• Use the passwd command to change the password for the user you created:

You will be prompted for a new password and confirm the password.

    Add user to wheel group by using the usermod command:

    In CentOS, by default members of wheel group have sudo privileges.

    Verify the new user has sudo access:
    Switch user by using «su» command

List the contents of /root directory, which is only accessible to root user.

You will be prompted to enter the account password, once you enter that, the command should run with root privileges.

Now we can use this new user to perform all tasks we could with root user. Just remember to add sudo to commands.

Change default SSH port, disable root login and allow the new user to login via SSH. SSH default port number is 22 and everybody knows it, including the hackers, it is not safe. Changing the default SSH port number is the basic step towards security, for production servers, in my opinion, the best way to protect SSH server is to implement password-less login using certificates and encryption. You can find many articles on how to implement password-less login into SSH server, I am going to focus on just changing the default port 22 to something else in this post. To change the SSH default port, we need to edit «sshd_config» file. You can use any editor of your choice, I am going to use Nano editor:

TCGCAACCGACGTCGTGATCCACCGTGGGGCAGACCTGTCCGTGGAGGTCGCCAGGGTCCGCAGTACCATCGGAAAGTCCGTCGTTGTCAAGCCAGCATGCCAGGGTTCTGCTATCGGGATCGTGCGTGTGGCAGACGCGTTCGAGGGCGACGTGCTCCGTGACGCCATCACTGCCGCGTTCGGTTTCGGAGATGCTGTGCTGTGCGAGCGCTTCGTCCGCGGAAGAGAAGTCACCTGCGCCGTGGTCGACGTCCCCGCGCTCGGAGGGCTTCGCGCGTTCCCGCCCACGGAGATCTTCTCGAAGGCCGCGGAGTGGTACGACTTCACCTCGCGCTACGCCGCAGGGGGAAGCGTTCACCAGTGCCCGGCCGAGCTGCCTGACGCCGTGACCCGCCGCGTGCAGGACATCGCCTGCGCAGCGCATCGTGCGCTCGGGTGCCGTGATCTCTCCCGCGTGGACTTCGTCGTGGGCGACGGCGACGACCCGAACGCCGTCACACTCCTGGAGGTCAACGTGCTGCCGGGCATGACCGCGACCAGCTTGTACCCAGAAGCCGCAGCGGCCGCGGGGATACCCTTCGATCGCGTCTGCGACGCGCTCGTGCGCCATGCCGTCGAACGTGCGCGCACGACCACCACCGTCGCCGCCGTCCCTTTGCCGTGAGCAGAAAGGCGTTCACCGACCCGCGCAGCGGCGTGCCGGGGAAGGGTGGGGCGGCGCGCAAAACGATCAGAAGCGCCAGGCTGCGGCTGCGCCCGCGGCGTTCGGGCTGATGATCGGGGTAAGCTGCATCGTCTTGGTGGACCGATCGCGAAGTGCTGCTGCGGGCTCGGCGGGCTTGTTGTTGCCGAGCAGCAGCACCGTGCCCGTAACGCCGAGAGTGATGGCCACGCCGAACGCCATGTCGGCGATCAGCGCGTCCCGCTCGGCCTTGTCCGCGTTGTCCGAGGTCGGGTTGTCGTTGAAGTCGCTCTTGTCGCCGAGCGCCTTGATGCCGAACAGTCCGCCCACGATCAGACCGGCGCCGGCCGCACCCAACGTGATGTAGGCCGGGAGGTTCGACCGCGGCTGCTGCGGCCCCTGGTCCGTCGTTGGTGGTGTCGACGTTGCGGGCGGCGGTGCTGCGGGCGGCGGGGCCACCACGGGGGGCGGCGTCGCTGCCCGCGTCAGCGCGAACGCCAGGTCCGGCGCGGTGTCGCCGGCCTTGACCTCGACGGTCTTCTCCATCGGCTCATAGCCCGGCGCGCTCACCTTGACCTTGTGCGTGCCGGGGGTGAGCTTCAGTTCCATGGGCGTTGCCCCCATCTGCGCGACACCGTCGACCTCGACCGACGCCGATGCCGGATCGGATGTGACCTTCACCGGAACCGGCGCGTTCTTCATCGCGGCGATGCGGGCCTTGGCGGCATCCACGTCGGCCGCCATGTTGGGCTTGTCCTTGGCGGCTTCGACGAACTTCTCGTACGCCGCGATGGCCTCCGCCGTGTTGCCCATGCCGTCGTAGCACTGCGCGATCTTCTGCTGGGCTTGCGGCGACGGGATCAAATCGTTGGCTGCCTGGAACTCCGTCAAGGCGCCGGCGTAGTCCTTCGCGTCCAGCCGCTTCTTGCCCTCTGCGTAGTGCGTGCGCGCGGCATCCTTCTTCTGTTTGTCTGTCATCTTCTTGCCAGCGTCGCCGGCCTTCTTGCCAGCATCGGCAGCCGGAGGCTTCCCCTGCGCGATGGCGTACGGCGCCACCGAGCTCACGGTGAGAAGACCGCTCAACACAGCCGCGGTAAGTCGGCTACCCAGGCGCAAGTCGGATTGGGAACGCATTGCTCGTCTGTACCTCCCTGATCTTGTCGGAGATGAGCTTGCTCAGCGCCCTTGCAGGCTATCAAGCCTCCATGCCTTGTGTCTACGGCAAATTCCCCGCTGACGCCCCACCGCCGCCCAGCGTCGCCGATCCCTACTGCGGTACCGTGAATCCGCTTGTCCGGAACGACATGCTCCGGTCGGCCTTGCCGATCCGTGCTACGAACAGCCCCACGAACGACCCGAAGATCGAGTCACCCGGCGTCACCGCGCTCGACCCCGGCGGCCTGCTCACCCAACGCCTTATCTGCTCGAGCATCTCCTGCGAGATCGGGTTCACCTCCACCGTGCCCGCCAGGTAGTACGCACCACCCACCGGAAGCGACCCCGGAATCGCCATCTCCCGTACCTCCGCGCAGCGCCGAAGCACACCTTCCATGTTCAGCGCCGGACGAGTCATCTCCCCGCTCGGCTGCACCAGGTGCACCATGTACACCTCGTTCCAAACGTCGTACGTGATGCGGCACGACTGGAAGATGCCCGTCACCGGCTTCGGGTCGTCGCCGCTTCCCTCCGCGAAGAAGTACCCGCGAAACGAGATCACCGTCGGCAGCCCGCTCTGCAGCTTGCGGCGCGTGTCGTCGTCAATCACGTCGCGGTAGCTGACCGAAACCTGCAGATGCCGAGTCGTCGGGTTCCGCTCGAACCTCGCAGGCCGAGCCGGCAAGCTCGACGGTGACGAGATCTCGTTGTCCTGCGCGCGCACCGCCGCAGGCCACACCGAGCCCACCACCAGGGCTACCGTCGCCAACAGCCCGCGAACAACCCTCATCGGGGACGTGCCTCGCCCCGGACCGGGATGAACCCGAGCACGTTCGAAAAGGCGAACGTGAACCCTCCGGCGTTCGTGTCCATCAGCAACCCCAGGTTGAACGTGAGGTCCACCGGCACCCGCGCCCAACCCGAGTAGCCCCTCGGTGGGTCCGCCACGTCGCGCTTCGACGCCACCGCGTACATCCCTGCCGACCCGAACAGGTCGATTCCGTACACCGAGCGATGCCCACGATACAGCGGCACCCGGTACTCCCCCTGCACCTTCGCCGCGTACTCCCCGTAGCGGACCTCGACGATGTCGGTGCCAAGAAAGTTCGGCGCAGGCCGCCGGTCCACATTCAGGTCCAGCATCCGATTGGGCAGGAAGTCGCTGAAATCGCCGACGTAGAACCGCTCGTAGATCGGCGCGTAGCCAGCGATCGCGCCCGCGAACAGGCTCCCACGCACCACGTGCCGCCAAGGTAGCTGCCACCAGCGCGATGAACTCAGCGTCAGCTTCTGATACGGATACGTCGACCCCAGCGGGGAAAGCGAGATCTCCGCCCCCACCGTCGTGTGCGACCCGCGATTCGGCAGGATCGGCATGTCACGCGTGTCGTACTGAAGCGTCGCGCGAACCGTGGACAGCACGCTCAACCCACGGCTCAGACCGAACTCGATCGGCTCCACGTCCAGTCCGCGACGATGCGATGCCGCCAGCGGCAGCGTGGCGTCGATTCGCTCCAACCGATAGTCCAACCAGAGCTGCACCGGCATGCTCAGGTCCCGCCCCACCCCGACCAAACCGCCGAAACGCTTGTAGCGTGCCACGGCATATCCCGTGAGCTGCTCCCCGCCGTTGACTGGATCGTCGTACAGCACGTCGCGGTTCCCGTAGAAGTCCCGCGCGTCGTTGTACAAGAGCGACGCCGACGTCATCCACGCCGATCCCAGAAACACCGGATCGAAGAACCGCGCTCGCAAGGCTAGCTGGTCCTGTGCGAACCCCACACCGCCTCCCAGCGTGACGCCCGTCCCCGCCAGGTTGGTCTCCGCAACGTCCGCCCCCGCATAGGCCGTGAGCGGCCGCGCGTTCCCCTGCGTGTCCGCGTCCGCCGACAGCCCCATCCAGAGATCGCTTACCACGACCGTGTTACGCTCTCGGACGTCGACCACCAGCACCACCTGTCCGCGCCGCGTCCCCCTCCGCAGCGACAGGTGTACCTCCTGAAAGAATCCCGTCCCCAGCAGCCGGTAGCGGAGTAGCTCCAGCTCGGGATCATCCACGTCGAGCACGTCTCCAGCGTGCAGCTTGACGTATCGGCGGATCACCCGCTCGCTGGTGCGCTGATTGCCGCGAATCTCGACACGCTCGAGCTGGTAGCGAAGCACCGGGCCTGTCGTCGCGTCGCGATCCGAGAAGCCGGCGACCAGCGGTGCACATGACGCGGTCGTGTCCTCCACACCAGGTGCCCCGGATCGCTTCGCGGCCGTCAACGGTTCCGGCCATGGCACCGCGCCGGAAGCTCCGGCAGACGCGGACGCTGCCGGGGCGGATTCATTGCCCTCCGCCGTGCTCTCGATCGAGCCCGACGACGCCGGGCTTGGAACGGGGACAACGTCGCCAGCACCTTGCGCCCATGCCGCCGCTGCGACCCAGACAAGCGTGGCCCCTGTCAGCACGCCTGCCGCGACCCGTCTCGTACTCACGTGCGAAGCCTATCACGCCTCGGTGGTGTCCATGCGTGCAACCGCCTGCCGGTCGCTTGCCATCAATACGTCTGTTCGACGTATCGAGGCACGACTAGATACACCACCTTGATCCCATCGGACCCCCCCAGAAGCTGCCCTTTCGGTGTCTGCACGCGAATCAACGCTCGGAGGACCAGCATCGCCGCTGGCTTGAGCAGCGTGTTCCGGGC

Install nano:

Eidt «sshd_config» file:

Find the following line:

Remove # symbol and change the default port 22 to something else, 20020 for example:

Remove the # symbol and change yes to no:

At the end of the file, add this line, obviously, replace the username with the user you created:

Save and close the file, do not exit the session yet, allow port 20020 on firewall first, otherwise, you will not be able to login into the VM.

Restart SSH service:

Allow port 20020 on the firewall:

If you get «firewall-cmd: command not found» error, install and enable firewalld and run the command again, here are the commands to just do that: